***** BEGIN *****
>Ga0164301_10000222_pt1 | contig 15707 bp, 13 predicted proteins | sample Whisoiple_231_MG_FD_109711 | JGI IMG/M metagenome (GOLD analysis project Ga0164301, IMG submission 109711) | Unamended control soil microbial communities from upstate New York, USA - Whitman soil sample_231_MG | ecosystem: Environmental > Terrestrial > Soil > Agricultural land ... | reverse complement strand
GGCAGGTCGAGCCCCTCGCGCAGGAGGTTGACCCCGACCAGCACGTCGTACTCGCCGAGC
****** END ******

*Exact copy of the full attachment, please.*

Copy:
>Ga0164301_10000222_pt1 | contig 15707 bp, 13 predicted proteins | sample Whisoiple_231_MG_FD_109711 | JGI IMG/M metagenome (GOLD analysis project Ga0164301, IMG submission 109711) | Unamended control soil microbial communities from upstate New York, USA - Whitman soil sample_231_MG | ecosystem: Environmental > Terrestrial > Soil > Agricultural land ... | reverse complement strand
GGCAGGTCGAGCCCCTCGCGCAGGAGGTTGACCCCGACCAGCACGTCGTACTCGCCGAGC